Britain's Communications Data Bill -- AKA the Snooper's Charter -- would effectively eliminate private communications in the UK, giving government and the police the power to spy on virtually everything you do online (which is rapidly merging with everything you do, full stop). The major ISPs in the UK have apparently been turned to the government's cause, and have been quietly supporting the bill, which strips their customers of any semblance of privacy.
The government defends this proposal by saying that they're not intercepting "messages," only "envelopes." That is, they'll get the subject lines, social graph data, who is talking, where, how often, and who replies, how long the messages are, and so on. I like to imagine Alan Turing taking this approach to informational significance: "Mr Churchill, I'm sorry, there's no point in what you're asking us to do: all we can decode from the Nazis is who is sending messages, who receives them, what they're about, where they're sent from, how often they're sent, and how long they are. Nothing compromising." (Then I imagine the ghost of Turing haunting Home Secretary Teresa May, who claims that none of that kind of data compromises Britons' privacy).
In an open letter to the major ISPs, the Open Rights Group, Big Brother Watch, and Privacy International accuse the ISPs of entering into a conspiracy of silence on the surveillance system:
It has become clear that a critical component of the Communications Data Bill is that UK communication service providers will be required by law to create data they currently do not have any business purpose for, and store it for a period of 12 months.
Plainly, this crosses a line no democratic country has yet crossed – paying private companies to record what their customers are doing solely for the purposes of the state.
These proposals are not fit for purpose, which possibly explains why the Home Office is so keen to ensure they are not aired publicly.
There has been no public consultation, while on none of your websites is there any reference to these discussions. Meetings have been held behind closed doors as policy has been developed in secret, seemingly the same policy formulated several years ago despite widespread warnings from technical experts.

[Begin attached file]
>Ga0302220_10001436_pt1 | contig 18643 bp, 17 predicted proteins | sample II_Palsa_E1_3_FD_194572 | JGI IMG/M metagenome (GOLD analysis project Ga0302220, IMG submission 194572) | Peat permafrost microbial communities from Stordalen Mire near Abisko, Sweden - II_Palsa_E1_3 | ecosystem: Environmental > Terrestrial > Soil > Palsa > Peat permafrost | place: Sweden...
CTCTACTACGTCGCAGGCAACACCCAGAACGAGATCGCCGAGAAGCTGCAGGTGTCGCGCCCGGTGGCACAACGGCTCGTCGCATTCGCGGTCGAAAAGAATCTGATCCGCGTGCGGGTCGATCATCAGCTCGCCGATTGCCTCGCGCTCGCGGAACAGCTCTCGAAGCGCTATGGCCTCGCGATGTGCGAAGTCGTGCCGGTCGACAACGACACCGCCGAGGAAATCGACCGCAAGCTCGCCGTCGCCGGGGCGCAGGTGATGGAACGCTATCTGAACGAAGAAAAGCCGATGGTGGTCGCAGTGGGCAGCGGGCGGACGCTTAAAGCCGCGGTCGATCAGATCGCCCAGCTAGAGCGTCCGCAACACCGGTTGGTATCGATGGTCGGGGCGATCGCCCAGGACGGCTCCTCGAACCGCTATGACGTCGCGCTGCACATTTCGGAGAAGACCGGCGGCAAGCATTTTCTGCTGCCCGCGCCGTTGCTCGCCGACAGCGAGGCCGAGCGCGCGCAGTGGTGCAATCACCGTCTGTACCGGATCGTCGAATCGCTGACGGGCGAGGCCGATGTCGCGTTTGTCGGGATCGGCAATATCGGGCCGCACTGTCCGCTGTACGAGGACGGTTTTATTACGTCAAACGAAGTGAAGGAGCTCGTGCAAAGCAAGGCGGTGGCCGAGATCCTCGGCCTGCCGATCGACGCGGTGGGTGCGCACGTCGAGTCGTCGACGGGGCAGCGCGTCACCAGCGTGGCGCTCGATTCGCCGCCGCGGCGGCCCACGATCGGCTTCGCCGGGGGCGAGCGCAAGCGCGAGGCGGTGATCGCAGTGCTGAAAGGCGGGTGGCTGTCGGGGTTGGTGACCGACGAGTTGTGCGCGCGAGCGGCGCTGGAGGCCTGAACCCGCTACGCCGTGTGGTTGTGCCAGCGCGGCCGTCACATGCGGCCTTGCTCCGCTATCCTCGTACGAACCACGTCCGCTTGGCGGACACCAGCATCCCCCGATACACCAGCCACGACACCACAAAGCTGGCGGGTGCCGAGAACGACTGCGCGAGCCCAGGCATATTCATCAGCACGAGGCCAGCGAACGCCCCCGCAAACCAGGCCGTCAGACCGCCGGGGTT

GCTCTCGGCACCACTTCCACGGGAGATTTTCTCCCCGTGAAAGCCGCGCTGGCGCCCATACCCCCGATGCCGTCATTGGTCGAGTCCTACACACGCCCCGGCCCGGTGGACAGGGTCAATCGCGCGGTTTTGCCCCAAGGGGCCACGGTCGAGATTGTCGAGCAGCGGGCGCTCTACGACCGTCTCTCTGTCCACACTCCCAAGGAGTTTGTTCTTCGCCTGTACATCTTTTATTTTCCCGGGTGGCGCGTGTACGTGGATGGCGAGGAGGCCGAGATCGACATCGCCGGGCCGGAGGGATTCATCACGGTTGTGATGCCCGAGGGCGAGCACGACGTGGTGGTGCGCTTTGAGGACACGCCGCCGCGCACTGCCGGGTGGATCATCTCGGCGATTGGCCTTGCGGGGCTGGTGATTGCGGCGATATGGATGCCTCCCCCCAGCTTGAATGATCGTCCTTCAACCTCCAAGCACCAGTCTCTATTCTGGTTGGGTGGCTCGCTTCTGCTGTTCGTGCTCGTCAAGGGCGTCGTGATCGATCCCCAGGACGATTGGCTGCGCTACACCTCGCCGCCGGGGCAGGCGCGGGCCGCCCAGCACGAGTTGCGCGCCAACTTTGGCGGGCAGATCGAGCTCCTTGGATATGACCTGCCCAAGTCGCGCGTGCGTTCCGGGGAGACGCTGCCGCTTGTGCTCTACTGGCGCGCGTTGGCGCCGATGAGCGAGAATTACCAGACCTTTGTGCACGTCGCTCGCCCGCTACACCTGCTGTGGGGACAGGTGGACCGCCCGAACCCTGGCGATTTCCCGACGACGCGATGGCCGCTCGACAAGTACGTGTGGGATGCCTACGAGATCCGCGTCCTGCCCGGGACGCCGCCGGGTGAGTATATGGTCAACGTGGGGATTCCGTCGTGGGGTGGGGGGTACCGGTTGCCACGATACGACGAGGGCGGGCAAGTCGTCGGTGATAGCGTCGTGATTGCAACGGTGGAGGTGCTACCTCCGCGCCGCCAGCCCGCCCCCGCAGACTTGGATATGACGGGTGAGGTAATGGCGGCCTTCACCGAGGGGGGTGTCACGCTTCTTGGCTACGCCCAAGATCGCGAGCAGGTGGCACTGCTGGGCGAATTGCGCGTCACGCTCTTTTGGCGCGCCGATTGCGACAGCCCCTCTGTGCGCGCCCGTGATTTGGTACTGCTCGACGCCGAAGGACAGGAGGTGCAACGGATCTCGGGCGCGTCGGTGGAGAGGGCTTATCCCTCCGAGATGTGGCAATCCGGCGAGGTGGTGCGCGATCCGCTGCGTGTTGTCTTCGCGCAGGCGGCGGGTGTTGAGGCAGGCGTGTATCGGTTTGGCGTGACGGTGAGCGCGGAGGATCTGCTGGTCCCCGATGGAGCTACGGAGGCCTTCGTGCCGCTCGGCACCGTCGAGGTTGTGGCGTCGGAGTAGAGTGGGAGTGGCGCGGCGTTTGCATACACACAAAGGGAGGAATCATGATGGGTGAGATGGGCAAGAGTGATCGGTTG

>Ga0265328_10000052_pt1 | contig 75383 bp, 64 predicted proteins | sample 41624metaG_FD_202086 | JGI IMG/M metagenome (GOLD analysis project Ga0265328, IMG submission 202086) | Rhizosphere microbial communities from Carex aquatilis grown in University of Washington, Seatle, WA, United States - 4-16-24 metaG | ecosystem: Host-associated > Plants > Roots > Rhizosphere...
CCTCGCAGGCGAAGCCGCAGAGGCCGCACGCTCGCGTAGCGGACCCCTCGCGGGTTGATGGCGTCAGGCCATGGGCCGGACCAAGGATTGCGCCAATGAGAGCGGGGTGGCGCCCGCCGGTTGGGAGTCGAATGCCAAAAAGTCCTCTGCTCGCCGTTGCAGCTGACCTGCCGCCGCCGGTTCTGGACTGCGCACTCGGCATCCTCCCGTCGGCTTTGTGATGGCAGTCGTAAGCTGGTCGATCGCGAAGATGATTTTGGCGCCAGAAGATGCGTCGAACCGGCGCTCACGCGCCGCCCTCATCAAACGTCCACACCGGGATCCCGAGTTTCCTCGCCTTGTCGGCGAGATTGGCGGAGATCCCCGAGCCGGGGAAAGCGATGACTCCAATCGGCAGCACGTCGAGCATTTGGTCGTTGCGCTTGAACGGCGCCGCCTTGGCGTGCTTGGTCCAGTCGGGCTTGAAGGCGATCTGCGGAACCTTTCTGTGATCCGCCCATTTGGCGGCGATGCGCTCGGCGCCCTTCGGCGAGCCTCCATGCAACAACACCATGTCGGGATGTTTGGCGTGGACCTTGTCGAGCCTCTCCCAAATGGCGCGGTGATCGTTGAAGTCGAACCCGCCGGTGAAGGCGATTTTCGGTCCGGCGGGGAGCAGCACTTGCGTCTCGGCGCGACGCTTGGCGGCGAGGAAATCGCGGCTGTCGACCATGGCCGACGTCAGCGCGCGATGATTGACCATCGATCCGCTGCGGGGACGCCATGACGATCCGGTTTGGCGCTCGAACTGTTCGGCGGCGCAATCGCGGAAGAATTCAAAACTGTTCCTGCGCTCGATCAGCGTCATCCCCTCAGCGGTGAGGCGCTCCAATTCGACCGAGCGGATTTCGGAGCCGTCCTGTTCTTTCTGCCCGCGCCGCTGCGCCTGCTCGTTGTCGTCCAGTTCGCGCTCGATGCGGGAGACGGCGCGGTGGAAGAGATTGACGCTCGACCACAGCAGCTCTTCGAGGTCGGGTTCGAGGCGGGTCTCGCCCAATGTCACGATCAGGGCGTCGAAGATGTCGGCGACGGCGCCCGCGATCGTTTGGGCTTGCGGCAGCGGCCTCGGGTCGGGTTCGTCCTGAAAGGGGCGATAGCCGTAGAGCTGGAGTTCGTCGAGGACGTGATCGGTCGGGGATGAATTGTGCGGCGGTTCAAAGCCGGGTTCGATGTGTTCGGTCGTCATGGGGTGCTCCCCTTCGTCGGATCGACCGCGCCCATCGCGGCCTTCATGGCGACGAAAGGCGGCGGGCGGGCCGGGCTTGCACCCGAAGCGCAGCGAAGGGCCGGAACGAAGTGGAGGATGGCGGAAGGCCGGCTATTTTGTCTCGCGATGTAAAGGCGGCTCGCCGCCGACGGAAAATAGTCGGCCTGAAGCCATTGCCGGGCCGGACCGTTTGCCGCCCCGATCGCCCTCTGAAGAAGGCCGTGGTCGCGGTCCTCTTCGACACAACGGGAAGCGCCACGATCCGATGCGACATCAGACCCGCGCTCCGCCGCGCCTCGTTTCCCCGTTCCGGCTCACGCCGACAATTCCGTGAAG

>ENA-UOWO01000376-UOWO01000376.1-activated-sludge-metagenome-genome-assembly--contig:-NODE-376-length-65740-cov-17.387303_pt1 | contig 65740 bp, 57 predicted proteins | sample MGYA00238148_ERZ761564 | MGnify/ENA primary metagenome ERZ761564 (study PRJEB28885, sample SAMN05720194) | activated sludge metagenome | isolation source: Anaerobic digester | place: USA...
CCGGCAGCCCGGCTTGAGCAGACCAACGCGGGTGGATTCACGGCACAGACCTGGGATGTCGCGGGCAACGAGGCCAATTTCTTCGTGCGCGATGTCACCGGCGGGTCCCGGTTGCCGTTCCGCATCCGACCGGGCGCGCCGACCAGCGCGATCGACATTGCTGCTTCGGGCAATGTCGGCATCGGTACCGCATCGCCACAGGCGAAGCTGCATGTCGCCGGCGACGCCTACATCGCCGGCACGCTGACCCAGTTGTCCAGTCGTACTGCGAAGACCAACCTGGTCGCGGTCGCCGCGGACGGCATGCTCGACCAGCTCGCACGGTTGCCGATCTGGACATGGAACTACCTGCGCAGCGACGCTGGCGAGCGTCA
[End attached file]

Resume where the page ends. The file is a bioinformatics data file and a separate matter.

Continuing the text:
That your businesses appear willing to be co-opted as an arm of the state to monitor every single one of your customers is a dangerous step, exacerbated by your silence
Consumers are increasingly concerned about their privacy, both in terms of how much data is collected about them and how securely that data is kept. Many businesses have made a virtue of respecting consumer privacy and ensuring safe and secure internet access.
Sadly, your customers have not had the opportunity to comment on these proposals. Indeed, were it not for civil society groups and the media, they would have no idea such a policy was being considered.
We believe this is a critical failure not only of Government, but a betrayal of your customers' interests. You appear to be engaged in a conspiracy of silence with the Home Office, the only concern being whether or not you will be able to recover your costs.
I write books. My latest is a YA science fiction novel called Homeland (it's the sequel to Little Brother). More books: Rapture of the Nerds (a novel, with Charlie Stross); With a Little Help (short stories); and The Great Big Beautiful Tomorrow (novella and nonfic). I speak all over the place and I tweet and tumble, too.